Why overdose deaths spiked among people of color during the pandemic

A CDC report finds overdose deaths rose significantly for people of color from 2019 to 2020. The synthetic opioid fentanyl is largely to blame, combined with a disruption in treatment and prevention programs during the pandemic. Dr. Edwin Chapman, who specializes in treating addiction, joins John Yang to discuss.

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  • Amna Nawaz:

    A new report from the Centers for Disease Control finds us overdose deaths rose significantly for people of color between 2019 and 2020.

    As John Yang reports, the CDC says the synthetic opioid fentanyl is largely to blame, combined with other disruptions to treatment and prevention during the pandemic.

  • John Yang:

    Amna, while overall overdose deaths spiked by 30 percent during that period, among Black Americans, the increase was 44 percent, among Native Americans and Alaska Natives, 39 percent. That's compared with a 22 percent increase among white Americans, similar to the rates among Asian Americans and Pacific Islanders and Hispanics.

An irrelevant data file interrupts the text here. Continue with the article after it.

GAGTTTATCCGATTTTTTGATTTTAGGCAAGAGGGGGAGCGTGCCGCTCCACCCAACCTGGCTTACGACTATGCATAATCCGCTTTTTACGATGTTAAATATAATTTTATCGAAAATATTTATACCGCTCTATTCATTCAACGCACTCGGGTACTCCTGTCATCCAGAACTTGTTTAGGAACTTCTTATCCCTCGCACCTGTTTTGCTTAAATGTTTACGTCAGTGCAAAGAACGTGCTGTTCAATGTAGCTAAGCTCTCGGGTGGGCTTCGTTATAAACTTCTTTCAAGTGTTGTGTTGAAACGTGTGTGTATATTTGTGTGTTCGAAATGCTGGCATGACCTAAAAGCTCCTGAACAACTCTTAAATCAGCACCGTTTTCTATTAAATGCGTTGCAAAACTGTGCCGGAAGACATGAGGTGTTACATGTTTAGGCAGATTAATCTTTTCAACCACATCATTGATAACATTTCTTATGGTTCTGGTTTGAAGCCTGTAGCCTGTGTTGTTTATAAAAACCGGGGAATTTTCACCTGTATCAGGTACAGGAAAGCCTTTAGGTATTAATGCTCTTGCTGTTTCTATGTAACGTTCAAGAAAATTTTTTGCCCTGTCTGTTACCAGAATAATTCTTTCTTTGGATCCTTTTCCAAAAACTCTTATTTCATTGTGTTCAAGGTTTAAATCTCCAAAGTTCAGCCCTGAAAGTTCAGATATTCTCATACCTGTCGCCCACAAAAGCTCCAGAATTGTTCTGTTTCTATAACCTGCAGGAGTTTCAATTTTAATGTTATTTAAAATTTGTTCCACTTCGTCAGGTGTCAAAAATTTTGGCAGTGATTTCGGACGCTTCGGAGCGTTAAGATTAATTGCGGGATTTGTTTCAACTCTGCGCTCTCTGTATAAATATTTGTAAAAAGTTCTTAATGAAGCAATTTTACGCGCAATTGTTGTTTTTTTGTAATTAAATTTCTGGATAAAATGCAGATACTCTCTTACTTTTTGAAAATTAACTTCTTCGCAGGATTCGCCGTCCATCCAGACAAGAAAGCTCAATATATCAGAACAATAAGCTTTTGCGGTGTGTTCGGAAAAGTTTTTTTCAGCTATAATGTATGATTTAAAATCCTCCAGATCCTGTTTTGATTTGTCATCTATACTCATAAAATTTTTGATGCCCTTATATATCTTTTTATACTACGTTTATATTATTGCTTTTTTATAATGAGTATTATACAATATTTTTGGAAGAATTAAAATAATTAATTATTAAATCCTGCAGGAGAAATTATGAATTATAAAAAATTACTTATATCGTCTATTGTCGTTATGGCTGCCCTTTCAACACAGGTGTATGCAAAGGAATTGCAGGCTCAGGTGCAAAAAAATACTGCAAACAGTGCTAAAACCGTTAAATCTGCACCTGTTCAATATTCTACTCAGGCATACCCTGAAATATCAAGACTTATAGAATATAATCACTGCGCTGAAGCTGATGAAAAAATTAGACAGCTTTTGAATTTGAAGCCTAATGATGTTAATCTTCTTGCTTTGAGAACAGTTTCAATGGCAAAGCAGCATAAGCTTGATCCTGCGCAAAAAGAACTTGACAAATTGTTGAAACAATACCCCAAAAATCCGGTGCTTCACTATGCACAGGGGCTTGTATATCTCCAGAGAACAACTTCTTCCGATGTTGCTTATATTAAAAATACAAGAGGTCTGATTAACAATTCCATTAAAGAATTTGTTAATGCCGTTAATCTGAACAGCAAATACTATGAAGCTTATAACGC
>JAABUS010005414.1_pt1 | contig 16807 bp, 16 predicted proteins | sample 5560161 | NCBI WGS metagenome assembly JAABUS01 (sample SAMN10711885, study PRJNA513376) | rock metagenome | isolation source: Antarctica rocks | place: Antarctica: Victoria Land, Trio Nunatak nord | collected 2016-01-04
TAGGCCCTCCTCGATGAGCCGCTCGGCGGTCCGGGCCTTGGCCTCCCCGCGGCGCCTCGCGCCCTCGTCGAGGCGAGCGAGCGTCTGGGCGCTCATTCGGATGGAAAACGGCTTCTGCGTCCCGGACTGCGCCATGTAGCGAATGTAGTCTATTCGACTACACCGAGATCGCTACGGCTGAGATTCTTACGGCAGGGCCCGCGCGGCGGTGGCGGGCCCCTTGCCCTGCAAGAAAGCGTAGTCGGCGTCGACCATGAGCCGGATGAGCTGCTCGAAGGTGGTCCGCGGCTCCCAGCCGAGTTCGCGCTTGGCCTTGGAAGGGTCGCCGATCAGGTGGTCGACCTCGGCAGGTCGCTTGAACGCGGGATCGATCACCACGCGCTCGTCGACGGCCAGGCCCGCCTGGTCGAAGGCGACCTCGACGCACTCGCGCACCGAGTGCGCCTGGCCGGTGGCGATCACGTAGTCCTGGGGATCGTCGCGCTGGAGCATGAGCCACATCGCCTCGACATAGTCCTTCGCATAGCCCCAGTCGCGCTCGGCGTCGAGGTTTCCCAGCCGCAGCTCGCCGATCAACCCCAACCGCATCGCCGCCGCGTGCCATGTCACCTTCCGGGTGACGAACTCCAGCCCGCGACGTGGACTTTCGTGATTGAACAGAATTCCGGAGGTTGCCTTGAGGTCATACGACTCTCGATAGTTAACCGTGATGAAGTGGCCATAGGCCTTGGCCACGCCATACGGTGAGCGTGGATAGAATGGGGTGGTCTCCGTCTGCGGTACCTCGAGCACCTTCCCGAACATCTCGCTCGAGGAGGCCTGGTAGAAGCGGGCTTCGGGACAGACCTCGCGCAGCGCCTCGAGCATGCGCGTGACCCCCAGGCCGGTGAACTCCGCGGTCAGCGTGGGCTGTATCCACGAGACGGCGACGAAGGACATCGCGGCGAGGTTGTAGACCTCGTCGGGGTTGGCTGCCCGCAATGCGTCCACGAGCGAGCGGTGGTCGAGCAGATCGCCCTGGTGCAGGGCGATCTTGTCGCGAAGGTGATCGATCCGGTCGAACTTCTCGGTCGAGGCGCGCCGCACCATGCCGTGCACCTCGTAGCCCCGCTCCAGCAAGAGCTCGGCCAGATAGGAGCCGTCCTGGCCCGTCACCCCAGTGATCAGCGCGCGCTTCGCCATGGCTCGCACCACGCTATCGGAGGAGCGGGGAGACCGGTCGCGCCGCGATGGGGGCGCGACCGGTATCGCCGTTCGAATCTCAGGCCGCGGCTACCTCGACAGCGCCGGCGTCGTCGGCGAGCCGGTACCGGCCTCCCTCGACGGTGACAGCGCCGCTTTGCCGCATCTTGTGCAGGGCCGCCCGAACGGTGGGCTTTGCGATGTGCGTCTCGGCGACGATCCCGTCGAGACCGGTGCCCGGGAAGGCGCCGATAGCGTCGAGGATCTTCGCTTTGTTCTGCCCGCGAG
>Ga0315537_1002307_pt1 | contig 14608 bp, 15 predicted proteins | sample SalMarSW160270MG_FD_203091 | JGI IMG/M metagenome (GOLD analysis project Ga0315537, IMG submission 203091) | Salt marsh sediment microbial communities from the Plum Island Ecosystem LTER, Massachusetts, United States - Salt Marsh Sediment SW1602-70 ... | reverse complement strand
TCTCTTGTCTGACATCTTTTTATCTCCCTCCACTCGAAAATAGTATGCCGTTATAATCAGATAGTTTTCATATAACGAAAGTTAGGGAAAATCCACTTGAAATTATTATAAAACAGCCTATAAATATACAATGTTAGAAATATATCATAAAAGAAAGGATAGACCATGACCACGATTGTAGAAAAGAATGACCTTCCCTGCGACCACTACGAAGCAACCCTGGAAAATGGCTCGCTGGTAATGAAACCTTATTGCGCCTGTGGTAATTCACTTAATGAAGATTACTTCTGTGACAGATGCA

Dr. Edwin Chapman is a physician in Washington, D.C., who specializes in treating addiction.

    Dr. Chapman, thanks for being with us.

    We have heard the aggregate numbers. How does that track with what you see in your clinic?

  • Dr. Edwin Chapman, Addiction Specialist:

    Very close to what we're seeing here in Washington, D.C.